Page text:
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Biogeosciences An interactive open-access journal of the European Geosciences Union
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Volume 11, issue 4
Biogeosciences, 11, 1155–1175, 2014
https://doi.org/10.5194/bg-11-1155-2014
© Author(s) 2014. This work is distributed under
the Creative Commons Attribution 3.0 License.

Special issue: Current biogeochemical and ecosystem research in the Northern...

Biogeosciences, 11, 1155–1175, 2014
https://doi.org/10.5194/bg-11-1155-2014
© Author(s) 2014. This work is distributed under
the Creative Commons Attribution 3.0 License.

Research article 26 Feb 2014

Research article | 26 Feb 2014

Live (Rose Bengal stained) foraminiferal faunas from the northern Arabian Sea: faunal succession within and below the OMZ

C. Caulle1, K. A. Koho2,3, M. Mojtahid1, G. J. Reichart2,3, and F. J. Jorissen1 C. Caulle et al.
  • 1Laboratory of Recent and Fossil Bio-Indicators, CNRS UMR6112 LPG-BIAF, Angers University, 2 Bd Lavoisier, 49045 Angers Cedex 01, France
  • 2Utrecht University, Faculty of Geosciences, Department of Earth Sciences, Budapestlaan 4, 3584 CD Utrecht, the Netherlands
  • 3Royal Netherlands Institute for Sea Research (Royal NIOZ), Landsdiep 4, 1797 SZ 't Horntje (Texel), the Netherlands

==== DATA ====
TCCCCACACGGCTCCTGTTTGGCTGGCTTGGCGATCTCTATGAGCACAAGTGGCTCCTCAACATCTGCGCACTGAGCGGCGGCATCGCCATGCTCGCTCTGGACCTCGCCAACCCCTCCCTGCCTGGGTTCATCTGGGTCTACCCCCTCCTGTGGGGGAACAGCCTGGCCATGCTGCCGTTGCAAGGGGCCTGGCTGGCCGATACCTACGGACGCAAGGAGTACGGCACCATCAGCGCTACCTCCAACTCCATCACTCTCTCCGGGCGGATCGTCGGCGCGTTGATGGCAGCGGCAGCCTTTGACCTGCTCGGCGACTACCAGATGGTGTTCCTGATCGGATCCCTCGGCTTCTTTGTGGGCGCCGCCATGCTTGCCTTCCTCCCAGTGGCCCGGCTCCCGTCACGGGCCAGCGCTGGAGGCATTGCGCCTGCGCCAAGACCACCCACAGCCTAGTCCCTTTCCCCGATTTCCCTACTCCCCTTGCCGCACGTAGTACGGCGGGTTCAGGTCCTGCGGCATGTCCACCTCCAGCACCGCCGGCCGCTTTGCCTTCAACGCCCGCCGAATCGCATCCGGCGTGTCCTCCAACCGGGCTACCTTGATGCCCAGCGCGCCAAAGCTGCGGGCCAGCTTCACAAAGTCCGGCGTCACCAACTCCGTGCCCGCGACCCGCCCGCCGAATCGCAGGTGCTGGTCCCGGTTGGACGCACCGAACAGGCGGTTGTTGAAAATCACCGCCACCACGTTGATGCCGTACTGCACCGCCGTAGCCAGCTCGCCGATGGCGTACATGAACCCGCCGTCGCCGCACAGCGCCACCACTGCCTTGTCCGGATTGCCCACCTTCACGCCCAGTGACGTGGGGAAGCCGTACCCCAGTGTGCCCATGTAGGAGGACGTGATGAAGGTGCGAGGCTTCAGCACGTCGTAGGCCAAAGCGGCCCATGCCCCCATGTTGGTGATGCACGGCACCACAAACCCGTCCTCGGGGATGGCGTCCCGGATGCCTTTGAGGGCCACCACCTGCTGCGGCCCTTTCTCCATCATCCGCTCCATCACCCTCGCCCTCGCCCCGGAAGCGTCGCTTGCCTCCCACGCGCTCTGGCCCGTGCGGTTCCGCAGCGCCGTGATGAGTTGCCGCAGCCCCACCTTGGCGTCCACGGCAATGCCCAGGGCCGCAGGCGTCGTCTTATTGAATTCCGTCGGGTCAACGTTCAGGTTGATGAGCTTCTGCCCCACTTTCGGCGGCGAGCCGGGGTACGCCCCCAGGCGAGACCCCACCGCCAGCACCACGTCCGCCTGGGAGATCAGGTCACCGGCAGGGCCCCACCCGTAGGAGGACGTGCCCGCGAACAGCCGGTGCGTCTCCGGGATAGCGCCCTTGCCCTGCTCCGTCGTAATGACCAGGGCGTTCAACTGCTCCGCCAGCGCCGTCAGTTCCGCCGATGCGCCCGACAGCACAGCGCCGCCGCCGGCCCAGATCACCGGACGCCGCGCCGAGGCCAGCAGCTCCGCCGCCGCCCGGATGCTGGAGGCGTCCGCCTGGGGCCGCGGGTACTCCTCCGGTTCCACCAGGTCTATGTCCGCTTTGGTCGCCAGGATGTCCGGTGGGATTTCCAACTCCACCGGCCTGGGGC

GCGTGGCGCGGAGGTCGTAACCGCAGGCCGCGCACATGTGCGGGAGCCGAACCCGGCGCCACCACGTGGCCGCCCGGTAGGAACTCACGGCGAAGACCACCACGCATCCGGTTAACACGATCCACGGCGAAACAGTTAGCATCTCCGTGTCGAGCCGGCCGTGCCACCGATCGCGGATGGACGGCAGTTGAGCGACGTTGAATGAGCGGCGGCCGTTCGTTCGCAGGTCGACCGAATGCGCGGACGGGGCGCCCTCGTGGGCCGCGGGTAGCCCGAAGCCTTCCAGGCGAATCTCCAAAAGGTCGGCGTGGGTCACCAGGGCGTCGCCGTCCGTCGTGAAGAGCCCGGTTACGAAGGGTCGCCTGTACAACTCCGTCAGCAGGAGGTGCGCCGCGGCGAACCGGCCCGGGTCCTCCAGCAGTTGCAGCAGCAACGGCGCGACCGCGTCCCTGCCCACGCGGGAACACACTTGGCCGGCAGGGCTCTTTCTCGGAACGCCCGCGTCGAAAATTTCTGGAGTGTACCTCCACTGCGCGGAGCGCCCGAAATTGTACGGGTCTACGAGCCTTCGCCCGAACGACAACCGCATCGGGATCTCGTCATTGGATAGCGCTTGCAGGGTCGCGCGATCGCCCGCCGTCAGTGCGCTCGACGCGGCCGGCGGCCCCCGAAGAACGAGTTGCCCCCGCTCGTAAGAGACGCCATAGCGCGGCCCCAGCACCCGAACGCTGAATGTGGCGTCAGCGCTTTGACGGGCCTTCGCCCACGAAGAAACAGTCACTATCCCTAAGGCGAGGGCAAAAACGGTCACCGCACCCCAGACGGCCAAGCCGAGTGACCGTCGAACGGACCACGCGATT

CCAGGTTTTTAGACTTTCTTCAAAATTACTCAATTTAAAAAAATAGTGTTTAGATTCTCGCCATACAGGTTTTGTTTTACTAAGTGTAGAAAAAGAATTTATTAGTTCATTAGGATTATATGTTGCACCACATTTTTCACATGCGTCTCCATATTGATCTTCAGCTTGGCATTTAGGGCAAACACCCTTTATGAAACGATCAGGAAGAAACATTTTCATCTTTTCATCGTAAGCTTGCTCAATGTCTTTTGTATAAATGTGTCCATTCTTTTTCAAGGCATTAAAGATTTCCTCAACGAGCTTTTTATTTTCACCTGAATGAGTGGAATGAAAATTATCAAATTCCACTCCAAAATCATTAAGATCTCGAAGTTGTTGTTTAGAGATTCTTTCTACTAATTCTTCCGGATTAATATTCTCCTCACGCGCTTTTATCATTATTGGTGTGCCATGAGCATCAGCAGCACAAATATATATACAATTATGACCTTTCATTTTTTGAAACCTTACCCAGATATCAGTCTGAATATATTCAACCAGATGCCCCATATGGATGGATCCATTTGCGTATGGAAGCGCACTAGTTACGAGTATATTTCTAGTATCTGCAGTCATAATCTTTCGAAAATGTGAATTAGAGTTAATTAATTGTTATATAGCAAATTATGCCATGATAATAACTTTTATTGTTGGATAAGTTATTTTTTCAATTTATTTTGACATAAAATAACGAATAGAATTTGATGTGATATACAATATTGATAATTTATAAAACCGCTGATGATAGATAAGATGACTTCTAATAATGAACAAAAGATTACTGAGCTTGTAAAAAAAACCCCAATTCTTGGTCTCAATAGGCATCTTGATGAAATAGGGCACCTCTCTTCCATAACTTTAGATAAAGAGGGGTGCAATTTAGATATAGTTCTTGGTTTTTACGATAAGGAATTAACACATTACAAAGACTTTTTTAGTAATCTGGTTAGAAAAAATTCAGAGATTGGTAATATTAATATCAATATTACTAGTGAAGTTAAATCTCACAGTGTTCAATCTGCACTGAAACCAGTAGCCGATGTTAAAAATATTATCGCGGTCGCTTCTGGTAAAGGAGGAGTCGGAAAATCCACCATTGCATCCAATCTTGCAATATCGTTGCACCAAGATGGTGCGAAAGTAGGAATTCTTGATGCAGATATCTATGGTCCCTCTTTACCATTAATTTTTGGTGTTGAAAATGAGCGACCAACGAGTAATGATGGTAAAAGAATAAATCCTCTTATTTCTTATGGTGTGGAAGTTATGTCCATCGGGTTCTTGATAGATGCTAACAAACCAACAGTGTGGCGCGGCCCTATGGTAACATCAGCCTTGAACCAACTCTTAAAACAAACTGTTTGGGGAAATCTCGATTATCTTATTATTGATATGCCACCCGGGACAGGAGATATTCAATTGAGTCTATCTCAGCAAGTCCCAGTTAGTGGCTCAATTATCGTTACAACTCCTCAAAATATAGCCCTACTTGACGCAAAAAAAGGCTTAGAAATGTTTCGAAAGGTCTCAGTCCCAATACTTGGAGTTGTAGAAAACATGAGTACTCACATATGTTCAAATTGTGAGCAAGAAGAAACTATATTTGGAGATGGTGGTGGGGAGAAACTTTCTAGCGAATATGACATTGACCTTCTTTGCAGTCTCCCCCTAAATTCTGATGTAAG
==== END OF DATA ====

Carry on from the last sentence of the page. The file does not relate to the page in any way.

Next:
Abstract. Live (Rose Bengal stained) benthic foraminifera from the Murray Ridge, within and below the northern Arabian Sea oxygen minimum zone (OMZ), were studied in order to determine the relationship between faunal composition, bottom water oxygenation (BWO), pore water chemistry and organic matter (organic carbon and phytopigment) distribution. A series of multicores were recovered from a ten-station oxygen (BWO: 2–78 μM) and bathymetric (885–3010 m depth) transect during the winter monsoon in January 2009. Foraminifera were investigated from three different size fractions (63–125 μm, 125–150 μm and >150 μm). The larger foraminifera (>125 μm) were strongly dominated by agglutinated species (e.g. Reophax spp.). In contrast, in the 63–125 μm fraction, calcareous taxa were more abundant, especially in the core of the OMZ. On the basis of a principal components analysis, three foraminiferal groups were identified and correlated to the environmental parameters by canonical correspondence analysis. The faunas from the shallowest stations, in the core of the OMZ (BWO: 2 μM), were composed of "low oxygen" species, typical of the Arabian Sea OMZ (e.g. Rotaliatinopsis semiinvoluta, Praeglobobulimina sp., Bulimina exilis, Uvigerina peregrina type parva). These taxa are adapted to the very low BWO conditions and to high phytodetritus supplies. The transitional group, typical for the lower part of the OMZ (BWO: 5–16 μM), is composed of species that are tolerant as well to low-oxygen concentrations, but may be less critical with respect to organic supplies (e.g. Globocassidulina subglobosa, Ehrenbergina trigona). Below the OMZ (BWO: 26–78 μM), where food availability is more limited and becomes increasingly restricted to surficial sediments, cosmopolitan calcareous taxa were present, such as Bulimina aculeata, Melonis barleeanus, Uvigerina peregrina and Epistominella exigua. Miliolids were uniquely observed in this last zone, reflecting the higher BWO and/or lower organic input. At these deeper sites, the faunas exhibit a clear succession of superficial, intermediate and deep infaunal microhabitats, which can be linked to the deeper oxygen and nitrate penetration into the sediment.

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